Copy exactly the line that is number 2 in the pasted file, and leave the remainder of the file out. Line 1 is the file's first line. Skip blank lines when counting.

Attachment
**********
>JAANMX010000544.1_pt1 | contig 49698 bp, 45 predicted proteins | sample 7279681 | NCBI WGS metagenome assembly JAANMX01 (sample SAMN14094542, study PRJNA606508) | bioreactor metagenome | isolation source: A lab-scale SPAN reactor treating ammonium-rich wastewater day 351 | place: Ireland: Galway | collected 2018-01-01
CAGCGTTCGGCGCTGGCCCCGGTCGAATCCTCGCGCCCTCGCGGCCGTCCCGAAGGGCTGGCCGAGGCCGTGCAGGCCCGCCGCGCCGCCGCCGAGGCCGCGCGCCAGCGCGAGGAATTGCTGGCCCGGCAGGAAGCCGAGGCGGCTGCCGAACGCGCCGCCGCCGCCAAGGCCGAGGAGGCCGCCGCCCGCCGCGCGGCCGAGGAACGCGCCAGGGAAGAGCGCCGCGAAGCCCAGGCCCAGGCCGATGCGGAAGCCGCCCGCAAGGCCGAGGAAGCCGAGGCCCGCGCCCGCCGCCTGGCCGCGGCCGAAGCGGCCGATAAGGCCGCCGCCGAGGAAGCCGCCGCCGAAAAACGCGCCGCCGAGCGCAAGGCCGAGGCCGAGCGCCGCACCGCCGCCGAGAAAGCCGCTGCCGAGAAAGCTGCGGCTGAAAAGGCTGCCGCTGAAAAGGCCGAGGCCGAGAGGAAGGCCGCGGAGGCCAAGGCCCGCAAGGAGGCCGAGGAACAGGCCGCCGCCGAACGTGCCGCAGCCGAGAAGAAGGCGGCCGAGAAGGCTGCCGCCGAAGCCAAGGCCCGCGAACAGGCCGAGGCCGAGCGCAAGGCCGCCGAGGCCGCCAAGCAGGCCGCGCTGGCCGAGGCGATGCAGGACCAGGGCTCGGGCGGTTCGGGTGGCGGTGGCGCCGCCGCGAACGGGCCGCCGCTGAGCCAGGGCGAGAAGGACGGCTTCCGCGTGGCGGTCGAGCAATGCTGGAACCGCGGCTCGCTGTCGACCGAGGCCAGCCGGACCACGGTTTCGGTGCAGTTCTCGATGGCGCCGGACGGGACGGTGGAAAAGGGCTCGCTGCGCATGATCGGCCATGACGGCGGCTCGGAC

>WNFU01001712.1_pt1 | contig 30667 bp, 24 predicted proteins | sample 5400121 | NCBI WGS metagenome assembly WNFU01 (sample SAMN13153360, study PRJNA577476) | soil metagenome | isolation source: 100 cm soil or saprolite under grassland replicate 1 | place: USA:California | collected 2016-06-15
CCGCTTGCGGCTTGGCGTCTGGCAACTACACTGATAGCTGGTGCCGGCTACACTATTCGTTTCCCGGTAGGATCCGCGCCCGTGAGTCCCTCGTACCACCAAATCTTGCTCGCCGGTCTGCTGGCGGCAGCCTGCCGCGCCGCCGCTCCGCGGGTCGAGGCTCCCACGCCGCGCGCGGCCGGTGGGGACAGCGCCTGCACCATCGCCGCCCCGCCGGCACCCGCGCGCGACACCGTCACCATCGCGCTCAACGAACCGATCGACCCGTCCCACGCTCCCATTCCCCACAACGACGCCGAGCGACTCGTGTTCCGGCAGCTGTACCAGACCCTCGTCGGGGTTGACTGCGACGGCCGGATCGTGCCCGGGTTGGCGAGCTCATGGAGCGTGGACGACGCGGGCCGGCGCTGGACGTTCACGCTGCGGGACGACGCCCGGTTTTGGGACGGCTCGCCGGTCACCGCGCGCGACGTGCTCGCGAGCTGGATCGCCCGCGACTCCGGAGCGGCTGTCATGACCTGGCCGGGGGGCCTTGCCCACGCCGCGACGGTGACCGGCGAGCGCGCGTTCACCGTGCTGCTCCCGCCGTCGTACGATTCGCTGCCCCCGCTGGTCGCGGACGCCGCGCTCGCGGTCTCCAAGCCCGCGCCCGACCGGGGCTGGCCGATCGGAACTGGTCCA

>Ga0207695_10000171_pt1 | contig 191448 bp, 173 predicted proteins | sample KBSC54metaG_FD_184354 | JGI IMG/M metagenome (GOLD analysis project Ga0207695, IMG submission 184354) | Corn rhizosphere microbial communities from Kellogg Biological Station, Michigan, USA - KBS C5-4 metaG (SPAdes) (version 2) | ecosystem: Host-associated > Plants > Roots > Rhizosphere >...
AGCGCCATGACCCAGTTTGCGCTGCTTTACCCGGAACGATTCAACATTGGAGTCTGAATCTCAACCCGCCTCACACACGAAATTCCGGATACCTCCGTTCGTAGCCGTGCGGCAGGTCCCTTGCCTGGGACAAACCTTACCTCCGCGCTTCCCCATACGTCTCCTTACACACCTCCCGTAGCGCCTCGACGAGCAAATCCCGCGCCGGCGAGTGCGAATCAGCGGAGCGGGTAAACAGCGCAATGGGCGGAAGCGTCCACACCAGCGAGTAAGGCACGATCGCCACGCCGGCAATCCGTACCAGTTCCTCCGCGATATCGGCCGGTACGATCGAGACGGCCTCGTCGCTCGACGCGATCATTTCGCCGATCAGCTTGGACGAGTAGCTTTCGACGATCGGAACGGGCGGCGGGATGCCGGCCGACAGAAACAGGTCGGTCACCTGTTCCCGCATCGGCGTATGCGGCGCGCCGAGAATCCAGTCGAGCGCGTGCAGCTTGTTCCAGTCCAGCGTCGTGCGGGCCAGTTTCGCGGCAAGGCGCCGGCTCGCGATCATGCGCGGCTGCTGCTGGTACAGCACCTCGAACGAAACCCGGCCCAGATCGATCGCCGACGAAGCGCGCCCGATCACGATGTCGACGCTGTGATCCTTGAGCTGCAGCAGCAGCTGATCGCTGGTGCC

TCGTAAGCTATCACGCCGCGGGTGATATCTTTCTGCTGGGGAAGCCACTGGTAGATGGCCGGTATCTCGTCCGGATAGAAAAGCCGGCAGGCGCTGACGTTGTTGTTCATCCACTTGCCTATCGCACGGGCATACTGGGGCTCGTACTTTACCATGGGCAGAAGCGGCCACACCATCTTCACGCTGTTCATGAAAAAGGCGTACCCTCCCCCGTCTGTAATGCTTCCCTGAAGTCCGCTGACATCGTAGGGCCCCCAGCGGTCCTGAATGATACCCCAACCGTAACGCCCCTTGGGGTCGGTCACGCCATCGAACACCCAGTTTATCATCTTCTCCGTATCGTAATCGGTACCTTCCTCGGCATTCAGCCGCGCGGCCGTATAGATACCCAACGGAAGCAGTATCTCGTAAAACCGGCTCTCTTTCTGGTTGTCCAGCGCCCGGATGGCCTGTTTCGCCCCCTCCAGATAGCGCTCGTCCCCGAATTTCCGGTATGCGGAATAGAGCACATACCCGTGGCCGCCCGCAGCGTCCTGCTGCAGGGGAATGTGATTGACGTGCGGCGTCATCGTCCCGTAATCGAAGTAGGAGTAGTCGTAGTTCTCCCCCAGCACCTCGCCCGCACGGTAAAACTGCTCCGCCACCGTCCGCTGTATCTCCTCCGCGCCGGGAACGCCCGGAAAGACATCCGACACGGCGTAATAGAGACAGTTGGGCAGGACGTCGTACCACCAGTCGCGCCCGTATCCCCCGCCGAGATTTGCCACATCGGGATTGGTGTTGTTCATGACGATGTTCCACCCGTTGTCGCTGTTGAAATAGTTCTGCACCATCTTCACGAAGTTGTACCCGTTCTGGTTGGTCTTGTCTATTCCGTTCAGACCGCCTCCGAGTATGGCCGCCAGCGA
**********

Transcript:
CAGCGTTCGGCGCTGGCCCCGGTCGAATCCTCGCGCCCTCGCGGCCGTCCCGAAGGGCTGGCCGAGGCCGTGCAGGCCCGCCGCGCCGCCGCCGAGGCCGCGCGCCAGCGCGAGGAATTGCTGGCCCGGCAGGAAGCCGAGGCGGCTGCCGAACGCGCCGCCGCCGCCAAGGCCGAGGAGGCCGCCGCCCGCCGCGCGGCCGAGGAACGCGCCAGGGAAGAGCGCCGCGAAGCCCAGGCCCAGGCCGATGCGGAAGCCGCCCGCAAGGCCGAGGAAGCCGAGGCCCGCGCCCGCCGCCTGGCCGCGGCCGAAGCGGCCGATAAGGCCGCCGCCGAGGAAGCCGCCGCCGAAAAACGCGCCGCCGAGCGCAAGGCCGAGGCCGAGCGCCGCACCGCCGCCGAGAAAGCCGCTGCCGAGAAAGCTGCGGCTGAAAAGGCTGCCGCTGAAAAGGCCGAGGCCGAGAGGAAGGCCGCGGAGGCCAAGGCCCGCAAGGAGGCCGAGGAACAGGCCGCCGCCGAACGTGCCGCAGCCGAGAAGAAGGCGGCCGAGAAGGCTGCCGCCGAAGCCAAGGCCCGCGAACAGGCCGAGGCCGAGCGCAAGGCCGCCGAGGCCGCCAAGCAGGCCGCGCTGGCCGAGGCGATGCAGGACCAGGGCTCGGGCGGTTCGGGTGGCGGTGGCGCCGCCGCGAACGGGCCGCCGCTGAGCCAGGGCGAGAAGGACGGCTTCCGCGTGGCGGTCGAGCAATGCTGGAACCGCGGCTCGCTGTCGACCGAGGCCAGCCGGACCACGGTTTCGGTGCAGTTCTCGATGGCGCCGGACGGGACGGTGGAAAAGGGCTCGCTGCGCATGATCGGCCATGACGGCGGCTCGGAC